When you find yourself in need of legal counsel in Florida, you might automatically assume that the lawyer you talk to carries the appropriate type and level of malpractice insurance. While it would be nice to believe this is true, it is in your best interest to do some checking as there can be situations where policy coverage may not be clear.
As explained by the American Bar Association, if a particular attorney acts as an arbitrator or a mediator, their initial malpractice policy might or might not provide coverage for their services rendered as an arbitrator or mediator. Similarly, if a lawyer is providing legal services free of charge - called pro bono in the legal world - you should ask to confirm if malpractice insurance is carried for this work.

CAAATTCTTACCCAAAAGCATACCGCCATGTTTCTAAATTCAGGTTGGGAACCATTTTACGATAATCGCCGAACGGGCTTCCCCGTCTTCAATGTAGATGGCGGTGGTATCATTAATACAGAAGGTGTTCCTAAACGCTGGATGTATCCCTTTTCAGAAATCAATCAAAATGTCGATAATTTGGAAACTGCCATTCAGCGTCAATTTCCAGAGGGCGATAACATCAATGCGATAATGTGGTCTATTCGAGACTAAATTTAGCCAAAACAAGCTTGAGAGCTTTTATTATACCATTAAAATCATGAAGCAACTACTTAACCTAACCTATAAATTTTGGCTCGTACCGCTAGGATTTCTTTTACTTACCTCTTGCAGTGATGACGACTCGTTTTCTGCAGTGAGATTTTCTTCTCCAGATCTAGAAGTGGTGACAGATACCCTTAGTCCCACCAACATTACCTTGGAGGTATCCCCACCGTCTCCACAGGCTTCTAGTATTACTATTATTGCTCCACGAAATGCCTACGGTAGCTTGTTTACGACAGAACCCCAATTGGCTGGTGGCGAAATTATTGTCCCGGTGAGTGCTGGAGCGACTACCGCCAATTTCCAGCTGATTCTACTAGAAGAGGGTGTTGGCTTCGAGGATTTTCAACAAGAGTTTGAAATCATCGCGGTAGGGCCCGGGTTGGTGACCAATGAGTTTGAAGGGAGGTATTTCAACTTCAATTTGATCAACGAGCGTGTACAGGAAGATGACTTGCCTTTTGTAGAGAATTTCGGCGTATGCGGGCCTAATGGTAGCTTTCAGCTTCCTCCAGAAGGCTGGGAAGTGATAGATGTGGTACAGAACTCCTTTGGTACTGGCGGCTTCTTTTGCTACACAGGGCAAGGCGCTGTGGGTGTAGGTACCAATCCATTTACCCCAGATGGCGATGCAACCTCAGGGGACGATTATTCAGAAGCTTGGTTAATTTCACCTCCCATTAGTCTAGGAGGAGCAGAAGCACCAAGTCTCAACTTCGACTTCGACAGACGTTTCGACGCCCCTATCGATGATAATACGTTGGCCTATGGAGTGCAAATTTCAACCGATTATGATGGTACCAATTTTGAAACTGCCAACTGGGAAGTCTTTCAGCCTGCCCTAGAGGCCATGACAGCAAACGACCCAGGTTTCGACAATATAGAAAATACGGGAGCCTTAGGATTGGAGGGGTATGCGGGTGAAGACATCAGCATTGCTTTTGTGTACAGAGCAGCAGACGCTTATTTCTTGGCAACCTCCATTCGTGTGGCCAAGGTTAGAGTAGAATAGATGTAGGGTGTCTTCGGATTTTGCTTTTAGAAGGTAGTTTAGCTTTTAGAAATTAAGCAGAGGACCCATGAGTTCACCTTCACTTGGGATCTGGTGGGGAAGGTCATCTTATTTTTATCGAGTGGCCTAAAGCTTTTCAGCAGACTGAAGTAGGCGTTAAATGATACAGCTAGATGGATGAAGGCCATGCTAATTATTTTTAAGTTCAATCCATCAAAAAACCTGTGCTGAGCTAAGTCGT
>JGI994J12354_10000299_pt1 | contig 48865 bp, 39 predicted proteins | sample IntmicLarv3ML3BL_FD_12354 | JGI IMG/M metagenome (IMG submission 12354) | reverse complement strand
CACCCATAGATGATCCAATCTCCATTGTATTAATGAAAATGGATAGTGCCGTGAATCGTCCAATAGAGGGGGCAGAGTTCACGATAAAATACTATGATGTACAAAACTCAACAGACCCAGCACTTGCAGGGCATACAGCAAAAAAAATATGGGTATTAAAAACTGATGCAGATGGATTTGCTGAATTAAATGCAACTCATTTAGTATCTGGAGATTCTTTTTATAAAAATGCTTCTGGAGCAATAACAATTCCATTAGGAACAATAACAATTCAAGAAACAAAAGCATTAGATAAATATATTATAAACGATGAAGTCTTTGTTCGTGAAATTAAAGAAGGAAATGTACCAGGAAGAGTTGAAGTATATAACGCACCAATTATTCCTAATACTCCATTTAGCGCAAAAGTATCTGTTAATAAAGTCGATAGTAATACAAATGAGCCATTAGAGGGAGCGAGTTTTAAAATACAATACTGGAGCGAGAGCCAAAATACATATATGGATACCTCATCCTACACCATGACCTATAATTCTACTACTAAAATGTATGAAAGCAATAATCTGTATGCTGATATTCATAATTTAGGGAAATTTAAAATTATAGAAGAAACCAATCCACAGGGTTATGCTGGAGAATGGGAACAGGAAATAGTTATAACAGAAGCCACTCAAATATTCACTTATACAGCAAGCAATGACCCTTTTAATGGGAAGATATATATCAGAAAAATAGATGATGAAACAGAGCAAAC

Another important thing to understand is when a lawyer's malpractice insurance policy went into effect and what dates it provides coverage for. For example, most policies include what they refer to as the retro date. This allows an attorney to obtain a new policy but have it cover issues that happened before the policy was create. Ideally, a lawyer should have a policy with a retro date going back to when they first began to practice law.
If you would like to learn more about some of the questions you might want to ask an attorney to ascertain their level of malpractice coverage before you choose to work with them, please feel free to visit the legal error insurance coverage page of our Florida legal malpractice website.